What age does Neophobia occur? Is Neophobia just a phase?

Food “Neophobia” - or the fear of new foods, takes many people by surprise! Knowing about this behaviour and when to expect it can significantly reduce the stress and anxiety you might feel when it crops up for the first time. When children’s eating changes - seemingly out of the blue - it’s incredibly confusing! You may wrack your brains trying to figure out if they’re unwell, or if there’s something up with the food! But know that there’s nothing wrong with your cooking - it may just be a fear of the unfamiliar!

What age does it start?

When does this usually happen? Typically between 1 and 2 years of age. Parents often tell us that they noticed changes in their child’s eating around 18 months - and this fits with what the research says. But, we know that all children develop at different paces, so just like with walking and talking, the age that you begin to notice changes in eating can vary from one child to the next.

Why at this age?

Well - if you’re the parent of a toddler, you’ve surely noticed that a lot happens at this age! The toddler years are like a crash course in becoming a human - your little one is learning who they are as a person, how they relate to people, developing and practising physical abilities, and for many they’re getting used to new routines and schedules at nursery or daycare. In many ways, they’re becoming more independent and less reliant on their caregivers. Jump back a few hundred thousand years ago, and it makes sense that as toddlers became more independent they had to develop some scepticism to protect them from eating unfamiliar plants when foraging in the wild. So, that’s one theory about how this all started.

When does it stop!?

If you’ve hit the neophobic phase, you’re probably wondering when this ends! Many children gradually become more confident with food, eating a wider range again by about age 6. But it’s not always that simple. Especially if there are other factors at play that make eating challenging, or if certain patterns of responding develop in the family, then a fear of new foods may persist throughout childhood, or even sometimes into adulthood.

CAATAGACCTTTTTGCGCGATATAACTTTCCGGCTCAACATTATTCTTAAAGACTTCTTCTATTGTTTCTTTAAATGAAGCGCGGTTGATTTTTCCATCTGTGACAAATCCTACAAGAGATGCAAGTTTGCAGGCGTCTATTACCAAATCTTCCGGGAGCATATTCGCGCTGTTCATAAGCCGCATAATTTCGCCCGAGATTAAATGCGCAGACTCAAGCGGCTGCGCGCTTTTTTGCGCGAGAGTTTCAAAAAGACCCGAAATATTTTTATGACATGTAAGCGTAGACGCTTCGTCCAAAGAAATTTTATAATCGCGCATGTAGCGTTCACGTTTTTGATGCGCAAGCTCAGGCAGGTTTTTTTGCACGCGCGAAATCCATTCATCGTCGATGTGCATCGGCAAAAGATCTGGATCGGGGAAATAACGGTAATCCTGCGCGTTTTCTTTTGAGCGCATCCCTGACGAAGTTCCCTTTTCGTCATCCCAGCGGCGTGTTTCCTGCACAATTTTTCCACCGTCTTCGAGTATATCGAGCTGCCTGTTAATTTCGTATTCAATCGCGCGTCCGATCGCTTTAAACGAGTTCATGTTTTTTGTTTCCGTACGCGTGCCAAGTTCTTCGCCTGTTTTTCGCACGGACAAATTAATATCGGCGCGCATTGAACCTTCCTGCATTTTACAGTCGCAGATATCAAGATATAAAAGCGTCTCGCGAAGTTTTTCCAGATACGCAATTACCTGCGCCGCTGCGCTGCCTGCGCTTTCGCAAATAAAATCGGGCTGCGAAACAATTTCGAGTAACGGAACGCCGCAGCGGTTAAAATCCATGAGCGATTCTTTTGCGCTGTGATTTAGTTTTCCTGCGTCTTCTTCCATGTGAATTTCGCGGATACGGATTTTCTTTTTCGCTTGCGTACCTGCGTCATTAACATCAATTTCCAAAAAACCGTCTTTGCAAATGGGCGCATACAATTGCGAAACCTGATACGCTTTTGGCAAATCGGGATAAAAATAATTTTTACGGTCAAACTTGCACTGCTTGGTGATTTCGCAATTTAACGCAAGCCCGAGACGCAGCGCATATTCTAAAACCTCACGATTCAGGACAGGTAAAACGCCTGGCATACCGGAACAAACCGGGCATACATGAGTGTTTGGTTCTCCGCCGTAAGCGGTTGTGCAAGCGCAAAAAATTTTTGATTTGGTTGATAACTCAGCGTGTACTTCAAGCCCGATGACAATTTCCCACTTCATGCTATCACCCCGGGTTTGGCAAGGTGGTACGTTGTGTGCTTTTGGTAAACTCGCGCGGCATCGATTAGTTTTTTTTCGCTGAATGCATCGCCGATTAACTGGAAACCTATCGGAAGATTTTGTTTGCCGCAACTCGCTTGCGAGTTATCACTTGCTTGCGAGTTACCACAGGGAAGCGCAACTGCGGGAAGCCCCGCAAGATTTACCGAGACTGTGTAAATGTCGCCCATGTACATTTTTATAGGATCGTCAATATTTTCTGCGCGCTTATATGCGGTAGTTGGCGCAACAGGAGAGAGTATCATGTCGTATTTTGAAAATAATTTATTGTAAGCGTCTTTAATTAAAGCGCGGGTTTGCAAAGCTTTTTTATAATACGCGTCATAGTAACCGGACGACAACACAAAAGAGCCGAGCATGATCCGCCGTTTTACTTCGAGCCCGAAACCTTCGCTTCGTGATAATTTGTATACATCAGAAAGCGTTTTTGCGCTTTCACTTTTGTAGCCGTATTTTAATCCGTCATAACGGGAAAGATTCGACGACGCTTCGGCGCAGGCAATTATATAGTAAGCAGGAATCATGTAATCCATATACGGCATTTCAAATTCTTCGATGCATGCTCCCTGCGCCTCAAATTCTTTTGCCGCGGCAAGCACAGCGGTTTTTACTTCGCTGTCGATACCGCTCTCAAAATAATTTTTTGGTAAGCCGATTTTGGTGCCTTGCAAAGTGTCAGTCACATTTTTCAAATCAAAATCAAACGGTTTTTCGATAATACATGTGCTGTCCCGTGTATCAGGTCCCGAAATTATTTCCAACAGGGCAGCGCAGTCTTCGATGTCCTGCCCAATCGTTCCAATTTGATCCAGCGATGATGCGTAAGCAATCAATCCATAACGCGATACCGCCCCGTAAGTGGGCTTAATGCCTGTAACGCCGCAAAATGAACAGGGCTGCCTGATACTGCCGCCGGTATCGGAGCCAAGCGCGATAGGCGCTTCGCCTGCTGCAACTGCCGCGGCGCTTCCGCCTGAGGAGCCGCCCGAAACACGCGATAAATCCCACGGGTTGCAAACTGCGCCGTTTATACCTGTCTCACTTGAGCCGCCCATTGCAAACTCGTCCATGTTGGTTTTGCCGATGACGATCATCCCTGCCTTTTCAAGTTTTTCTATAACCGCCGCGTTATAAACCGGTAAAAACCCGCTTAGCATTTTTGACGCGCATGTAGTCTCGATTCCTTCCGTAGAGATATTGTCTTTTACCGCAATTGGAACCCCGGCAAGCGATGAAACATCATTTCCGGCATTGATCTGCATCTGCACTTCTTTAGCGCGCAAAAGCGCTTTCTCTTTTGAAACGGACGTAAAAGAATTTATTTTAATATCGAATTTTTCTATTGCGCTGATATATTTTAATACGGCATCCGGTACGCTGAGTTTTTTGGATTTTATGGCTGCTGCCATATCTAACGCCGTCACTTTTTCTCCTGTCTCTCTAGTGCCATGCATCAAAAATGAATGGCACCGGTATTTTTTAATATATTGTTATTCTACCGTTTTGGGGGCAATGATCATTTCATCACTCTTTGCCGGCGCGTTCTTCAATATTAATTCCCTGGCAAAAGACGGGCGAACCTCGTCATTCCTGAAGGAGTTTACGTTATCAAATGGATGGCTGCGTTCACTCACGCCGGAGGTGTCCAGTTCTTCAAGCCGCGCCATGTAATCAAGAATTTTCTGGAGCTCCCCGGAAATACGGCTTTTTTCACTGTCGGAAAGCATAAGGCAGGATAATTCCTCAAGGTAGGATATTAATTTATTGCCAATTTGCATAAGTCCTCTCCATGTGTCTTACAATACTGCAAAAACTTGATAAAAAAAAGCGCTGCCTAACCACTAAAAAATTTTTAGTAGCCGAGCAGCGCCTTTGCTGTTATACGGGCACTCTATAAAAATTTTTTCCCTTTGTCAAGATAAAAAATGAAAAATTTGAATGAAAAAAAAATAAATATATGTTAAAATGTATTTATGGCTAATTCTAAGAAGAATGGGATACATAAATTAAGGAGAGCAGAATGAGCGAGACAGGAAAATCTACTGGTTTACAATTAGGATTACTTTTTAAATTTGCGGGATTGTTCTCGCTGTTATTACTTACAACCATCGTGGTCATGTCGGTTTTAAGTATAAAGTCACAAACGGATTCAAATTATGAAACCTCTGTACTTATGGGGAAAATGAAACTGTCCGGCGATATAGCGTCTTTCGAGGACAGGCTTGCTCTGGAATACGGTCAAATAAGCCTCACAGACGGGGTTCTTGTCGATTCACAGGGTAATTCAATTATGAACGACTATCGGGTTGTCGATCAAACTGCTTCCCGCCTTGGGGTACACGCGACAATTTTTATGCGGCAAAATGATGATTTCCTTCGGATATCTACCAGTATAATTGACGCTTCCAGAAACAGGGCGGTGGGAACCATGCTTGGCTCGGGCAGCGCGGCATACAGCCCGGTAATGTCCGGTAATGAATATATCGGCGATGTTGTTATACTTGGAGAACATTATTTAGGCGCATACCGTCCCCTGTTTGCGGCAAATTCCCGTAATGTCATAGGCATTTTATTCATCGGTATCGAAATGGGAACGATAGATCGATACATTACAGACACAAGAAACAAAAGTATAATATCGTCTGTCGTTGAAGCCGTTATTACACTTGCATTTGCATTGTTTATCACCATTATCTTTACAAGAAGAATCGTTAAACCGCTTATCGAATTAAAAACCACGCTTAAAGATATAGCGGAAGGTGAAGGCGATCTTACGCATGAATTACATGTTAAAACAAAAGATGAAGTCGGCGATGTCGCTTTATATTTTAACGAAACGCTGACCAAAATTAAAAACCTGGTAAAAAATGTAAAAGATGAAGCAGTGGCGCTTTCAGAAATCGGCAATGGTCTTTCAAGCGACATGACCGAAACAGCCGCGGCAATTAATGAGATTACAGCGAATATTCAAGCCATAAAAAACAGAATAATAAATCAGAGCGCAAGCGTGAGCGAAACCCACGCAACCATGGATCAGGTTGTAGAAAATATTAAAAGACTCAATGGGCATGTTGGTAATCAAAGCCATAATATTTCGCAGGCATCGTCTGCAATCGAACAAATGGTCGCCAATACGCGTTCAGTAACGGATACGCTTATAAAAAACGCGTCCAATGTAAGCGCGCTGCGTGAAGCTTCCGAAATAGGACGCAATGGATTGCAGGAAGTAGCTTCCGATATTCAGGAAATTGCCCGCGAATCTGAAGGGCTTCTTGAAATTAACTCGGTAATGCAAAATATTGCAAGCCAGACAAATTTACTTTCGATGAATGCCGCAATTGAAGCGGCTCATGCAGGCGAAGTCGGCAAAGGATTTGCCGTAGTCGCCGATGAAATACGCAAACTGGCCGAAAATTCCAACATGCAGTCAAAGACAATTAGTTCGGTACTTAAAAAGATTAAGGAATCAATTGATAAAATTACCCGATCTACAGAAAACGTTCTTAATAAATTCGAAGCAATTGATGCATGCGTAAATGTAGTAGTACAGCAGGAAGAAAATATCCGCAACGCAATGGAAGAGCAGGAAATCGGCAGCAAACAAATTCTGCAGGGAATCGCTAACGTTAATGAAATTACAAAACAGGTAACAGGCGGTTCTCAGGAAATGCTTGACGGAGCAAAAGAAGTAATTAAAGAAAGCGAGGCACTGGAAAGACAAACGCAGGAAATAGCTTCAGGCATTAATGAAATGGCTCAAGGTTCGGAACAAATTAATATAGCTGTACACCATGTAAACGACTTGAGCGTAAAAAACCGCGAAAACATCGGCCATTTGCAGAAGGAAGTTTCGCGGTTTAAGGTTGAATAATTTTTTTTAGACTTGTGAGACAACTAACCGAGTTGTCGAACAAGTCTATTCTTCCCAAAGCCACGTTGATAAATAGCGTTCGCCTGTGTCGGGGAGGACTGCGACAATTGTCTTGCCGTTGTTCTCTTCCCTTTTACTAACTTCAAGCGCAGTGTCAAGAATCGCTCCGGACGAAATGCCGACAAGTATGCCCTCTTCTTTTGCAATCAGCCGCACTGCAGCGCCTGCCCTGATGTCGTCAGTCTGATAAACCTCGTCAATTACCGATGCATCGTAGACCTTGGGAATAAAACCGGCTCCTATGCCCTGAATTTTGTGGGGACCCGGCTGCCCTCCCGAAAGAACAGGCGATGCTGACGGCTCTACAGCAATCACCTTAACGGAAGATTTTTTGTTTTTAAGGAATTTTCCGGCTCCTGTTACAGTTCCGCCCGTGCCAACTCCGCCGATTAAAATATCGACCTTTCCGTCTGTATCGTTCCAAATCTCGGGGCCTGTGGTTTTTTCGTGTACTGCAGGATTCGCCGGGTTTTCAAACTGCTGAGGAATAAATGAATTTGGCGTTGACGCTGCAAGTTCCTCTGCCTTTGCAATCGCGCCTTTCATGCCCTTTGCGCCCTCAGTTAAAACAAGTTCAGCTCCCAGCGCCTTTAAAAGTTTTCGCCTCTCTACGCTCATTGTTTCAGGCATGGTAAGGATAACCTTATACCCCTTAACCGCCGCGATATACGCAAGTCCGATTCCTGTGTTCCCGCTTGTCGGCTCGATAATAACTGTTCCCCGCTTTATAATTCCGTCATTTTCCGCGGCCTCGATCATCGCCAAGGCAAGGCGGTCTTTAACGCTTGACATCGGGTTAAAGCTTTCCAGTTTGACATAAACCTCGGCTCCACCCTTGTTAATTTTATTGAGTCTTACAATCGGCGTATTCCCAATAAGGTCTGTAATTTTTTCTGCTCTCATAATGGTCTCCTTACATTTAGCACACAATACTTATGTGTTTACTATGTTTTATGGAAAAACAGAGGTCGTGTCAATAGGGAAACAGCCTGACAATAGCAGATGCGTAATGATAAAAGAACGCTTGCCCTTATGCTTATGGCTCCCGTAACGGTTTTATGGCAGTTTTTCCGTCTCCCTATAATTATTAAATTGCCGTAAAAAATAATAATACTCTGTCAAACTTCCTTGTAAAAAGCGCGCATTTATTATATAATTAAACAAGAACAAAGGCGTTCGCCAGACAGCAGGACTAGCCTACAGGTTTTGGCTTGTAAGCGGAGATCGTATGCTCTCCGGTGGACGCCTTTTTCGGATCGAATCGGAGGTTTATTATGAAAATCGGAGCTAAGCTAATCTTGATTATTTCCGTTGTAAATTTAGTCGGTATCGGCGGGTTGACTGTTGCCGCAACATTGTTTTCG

What can I do?

So, what’s the best way to respond to food neophobia to prevent it from escalating into a bigger issue? For more info - check out this blog [add link to ‘Can you cure food neophobia’], but here are the top 5 things to keep in mind:

· Serve 1-2 foods your child is familiar with (has eaten before) at every meal and snack - even if they’re temperamental about eating them.

· Don’t expect your child to eat at every meal/snack - and don’t take it personally when they choose not to. Many parents over-estimate the quantity of food and the frequency that their toddler needs to eat. Just calmly clear away the food at the end of the meal and move on with the next part of your day.

· Regularly eat with your child, so that they see a variety of food and can learn from you.

· Let your child engage with foods at their own pace - have foods available and eat them yourself, but don’t offer too frequently or push them to try things.

· Avoid offering alternatives during or after the meal - as this can quickly escalate into more refusal of foods your child regularly eats.

To sum up…

There you have it - a fear of new foods typically develops around 18 months, or somewhere between 1 and 2 years of age. If you’ve noticed a sudden change in your child’s attitude towards food - just know you’re not alone! Remember your child’s growth rate has slowed down since they were a baby, and they are busy developing in all kinds of ways. Stay calm if it looks like they’re eating less, skipping some meals, or becoming more sceptical about trying foods. The best you can do is stick to a regular routine, and avoid getting into battles or arguments about trying foods. This only adds stress for you and your little one - and at the end of the day, pursed lips will always win!

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